Wednesday, 9 February 2022

Poetic Parallelism is the key to understanding the Fourth Gospel's preamble: John 1:1-5

[1] In the beginning was the Word, and the Word was with God, and the Word was God. [2] The same was in the beginning with God. [3] All things were made by him; and without him was not any thing made that was made. [4] In him was life; and the life was the light of men. [5] And the light shineth in darkness; and the darkness comprehended it not. 


I have written several times on this blog about the above beautiful and famous verses which form a preamble to the Fourth Gospel "John"). 

I have always been impressed by these words, but never confident about what they meant. 

Indeed, I am unsure that they were composed by the same hand as the bulk of the Gospel, and I doubt that 1-5 formed a part of the original Gospel - which probably runs from 1:6 to the end of Chapter 20. 

But I now feel that, whatever its provenance; in terms of meaning John 1:1-5 is much more of a poem - and much less of a theology - than I had previously suspected. 


I would now regard John 1:1-5 as an example of poetic parallelism - which was apparently the characteristic verse form of Hebrew poetry - but also found in English verse*. Parallelism consists in saying the same thing more than once, but in different words; it is a kind of 'decoration' of the meaning. 

So, verses 1 and 2 refer to God the Father with a 'double parallelism' - using different terms to mean The Same Thing. Thus 'in the beginning', 'the Word', 'with God' and 'God' are all intended to be the same entity. These are poetic ways of saying the same thing four times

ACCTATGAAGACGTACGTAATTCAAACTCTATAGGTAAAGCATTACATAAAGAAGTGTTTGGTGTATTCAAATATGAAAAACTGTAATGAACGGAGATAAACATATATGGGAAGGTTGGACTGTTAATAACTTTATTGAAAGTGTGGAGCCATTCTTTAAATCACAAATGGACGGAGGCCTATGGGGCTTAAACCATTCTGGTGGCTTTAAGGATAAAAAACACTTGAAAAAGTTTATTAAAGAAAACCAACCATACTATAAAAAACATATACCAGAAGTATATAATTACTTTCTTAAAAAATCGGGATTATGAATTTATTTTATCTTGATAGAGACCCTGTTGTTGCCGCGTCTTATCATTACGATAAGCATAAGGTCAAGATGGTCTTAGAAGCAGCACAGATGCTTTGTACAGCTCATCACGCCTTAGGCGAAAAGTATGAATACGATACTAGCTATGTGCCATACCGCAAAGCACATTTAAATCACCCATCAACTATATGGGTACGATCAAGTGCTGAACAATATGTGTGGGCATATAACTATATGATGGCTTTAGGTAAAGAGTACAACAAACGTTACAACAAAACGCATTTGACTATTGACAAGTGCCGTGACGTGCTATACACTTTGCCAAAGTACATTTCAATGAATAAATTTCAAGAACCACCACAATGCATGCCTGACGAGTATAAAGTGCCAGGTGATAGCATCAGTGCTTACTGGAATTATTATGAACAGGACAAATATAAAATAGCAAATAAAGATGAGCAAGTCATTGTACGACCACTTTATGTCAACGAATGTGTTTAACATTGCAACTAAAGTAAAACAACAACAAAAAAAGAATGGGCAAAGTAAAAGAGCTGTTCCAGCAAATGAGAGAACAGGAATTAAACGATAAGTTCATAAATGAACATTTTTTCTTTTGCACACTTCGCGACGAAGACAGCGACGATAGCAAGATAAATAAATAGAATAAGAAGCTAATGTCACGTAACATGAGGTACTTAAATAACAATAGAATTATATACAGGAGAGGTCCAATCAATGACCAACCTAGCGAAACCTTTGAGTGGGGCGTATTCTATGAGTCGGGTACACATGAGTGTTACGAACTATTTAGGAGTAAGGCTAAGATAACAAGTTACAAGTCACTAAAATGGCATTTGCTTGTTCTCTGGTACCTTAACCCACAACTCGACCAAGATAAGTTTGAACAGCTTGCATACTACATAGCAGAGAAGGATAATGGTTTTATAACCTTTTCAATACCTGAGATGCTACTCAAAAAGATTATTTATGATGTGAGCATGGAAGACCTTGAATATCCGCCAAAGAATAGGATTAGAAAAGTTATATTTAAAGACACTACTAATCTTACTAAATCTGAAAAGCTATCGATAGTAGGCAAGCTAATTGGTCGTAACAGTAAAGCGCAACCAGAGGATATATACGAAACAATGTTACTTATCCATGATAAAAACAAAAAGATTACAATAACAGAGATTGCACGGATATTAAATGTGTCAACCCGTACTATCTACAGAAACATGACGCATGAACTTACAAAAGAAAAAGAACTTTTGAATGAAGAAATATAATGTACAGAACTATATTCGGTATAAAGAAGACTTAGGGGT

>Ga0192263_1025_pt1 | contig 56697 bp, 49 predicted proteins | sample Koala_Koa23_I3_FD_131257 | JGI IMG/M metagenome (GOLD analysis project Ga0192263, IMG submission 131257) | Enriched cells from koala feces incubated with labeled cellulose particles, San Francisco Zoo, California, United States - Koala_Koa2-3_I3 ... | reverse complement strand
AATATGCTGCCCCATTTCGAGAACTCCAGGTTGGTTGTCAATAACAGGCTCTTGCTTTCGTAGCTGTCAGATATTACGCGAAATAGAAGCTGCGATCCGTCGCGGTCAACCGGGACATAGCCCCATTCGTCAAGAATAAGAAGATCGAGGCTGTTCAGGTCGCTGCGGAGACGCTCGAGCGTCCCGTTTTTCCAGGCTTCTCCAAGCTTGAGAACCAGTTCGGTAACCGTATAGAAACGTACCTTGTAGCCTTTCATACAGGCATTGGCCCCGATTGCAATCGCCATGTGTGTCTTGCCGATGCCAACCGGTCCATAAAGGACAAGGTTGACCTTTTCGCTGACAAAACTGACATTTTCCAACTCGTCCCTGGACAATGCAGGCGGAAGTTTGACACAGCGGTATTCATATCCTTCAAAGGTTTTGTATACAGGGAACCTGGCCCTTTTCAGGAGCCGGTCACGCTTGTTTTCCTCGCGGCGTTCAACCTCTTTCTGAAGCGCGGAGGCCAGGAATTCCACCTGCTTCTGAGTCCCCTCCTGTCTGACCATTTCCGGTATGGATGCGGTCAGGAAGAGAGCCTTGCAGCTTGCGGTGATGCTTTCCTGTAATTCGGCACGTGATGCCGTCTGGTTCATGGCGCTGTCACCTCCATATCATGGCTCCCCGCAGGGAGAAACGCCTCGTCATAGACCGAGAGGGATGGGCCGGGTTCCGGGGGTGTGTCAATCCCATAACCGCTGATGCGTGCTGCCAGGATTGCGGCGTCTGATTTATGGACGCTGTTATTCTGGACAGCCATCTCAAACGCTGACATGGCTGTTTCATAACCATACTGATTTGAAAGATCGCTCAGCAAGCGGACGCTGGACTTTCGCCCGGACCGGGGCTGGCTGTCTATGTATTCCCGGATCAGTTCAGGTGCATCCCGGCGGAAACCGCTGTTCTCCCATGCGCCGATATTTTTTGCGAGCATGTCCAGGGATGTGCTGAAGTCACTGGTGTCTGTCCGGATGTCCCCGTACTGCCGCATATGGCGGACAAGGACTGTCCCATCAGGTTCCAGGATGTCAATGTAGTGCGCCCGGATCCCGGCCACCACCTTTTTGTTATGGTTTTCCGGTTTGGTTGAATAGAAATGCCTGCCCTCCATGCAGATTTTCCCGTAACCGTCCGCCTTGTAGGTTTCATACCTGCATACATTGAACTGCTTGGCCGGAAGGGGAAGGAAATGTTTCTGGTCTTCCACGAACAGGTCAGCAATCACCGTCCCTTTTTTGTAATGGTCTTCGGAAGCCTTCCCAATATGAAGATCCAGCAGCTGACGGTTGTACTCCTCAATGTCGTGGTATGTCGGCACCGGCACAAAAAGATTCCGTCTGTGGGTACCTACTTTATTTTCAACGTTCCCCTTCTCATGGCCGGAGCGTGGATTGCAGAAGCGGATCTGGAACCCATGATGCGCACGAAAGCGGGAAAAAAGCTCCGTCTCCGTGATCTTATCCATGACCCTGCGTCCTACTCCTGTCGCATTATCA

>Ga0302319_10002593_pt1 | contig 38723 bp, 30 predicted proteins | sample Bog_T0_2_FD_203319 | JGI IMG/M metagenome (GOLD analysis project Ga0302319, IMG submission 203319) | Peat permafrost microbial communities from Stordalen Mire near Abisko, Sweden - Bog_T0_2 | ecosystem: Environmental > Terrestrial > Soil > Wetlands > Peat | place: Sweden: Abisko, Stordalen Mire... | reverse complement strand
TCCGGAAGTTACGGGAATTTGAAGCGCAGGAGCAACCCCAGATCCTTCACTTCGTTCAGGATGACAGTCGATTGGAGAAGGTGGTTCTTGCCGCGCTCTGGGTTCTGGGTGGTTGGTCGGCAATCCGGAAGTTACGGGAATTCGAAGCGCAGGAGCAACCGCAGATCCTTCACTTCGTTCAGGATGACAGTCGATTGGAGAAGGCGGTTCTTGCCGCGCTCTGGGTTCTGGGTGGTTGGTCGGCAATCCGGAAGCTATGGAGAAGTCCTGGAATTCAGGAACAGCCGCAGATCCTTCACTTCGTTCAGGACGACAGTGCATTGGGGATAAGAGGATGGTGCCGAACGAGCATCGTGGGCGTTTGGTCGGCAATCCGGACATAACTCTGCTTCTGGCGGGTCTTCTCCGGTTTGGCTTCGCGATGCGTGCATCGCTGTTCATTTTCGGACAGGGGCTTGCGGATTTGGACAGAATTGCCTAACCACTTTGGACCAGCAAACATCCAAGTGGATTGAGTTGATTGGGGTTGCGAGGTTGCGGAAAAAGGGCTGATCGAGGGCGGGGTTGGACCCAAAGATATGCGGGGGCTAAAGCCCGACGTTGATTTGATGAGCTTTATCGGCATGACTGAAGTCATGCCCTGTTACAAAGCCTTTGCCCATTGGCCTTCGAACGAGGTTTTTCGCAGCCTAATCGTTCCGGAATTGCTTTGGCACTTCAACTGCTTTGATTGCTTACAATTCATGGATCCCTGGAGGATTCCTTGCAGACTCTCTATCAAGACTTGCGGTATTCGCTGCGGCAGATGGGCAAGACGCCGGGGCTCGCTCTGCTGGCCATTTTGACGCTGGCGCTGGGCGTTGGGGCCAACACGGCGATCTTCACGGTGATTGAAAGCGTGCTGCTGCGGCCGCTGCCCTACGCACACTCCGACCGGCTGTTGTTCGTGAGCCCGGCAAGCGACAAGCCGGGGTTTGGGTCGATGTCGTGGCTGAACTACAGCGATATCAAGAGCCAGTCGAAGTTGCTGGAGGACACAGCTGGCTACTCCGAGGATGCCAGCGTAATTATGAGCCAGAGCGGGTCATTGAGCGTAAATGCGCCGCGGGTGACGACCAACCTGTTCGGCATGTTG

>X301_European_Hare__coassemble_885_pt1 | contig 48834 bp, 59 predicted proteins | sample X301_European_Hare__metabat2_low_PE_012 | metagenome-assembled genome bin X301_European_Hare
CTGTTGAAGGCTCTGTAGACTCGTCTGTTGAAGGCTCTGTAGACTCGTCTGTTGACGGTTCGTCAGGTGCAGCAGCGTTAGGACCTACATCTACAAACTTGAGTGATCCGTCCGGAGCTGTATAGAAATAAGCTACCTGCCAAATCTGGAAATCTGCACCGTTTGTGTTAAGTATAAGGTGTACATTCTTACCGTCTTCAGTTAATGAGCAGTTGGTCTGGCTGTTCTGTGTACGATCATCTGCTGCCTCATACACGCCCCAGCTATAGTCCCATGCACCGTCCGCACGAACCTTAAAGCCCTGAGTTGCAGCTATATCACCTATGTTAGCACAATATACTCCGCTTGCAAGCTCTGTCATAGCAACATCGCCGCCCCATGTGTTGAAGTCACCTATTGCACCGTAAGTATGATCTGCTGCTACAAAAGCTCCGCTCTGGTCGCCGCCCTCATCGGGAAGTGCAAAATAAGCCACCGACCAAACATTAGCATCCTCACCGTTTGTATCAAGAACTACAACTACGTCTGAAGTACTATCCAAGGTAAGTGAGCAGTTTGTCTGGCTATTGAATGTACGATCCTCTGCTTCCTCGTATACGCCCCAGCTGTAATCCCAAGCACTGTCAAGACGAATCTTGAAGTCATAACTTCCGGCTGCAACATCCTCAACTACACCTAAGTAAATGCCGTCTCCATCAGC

Indeed, there seems to be an element of  the variant of parallelism called 'chiasmus' about verses 1-2 taken together: in the way the phrase in the beginning is 'reflected' at both ends of the passage, around God/ Word in the middle.   

The point of relevance here, is that when a meaning is repeated in different words - the repeat should be regarded as saying The Same Thing - and not as expanding the meaning given in the first usage.  


In other words, verses 1-2 are not a logical argument, a syllogism. 

And not a passage explaining the nature of God. 

Nor is 1-2 engaged in contrasting God (the Father) with another entity called the Word (Jesus). 

Verses 1-2 are instead  'just' a poetic 'set-up' stating that what follows is about God.


Verses 3-4 are again a double-parallelism, 'simply' telling us (in several ways) that the God of verses 1-2 was the creator of our world; in verse 4 explicitly clarifying that creation includes 'men'. 

Giving men life/light is to create men, restated as God making men live with God's own life/light. 

In other words, verses 3-4 'merely' express the truism that the God of the Jews (from verses 1-2) was a creator god. The passage is not making detailed, new or controversial substantive claims about God.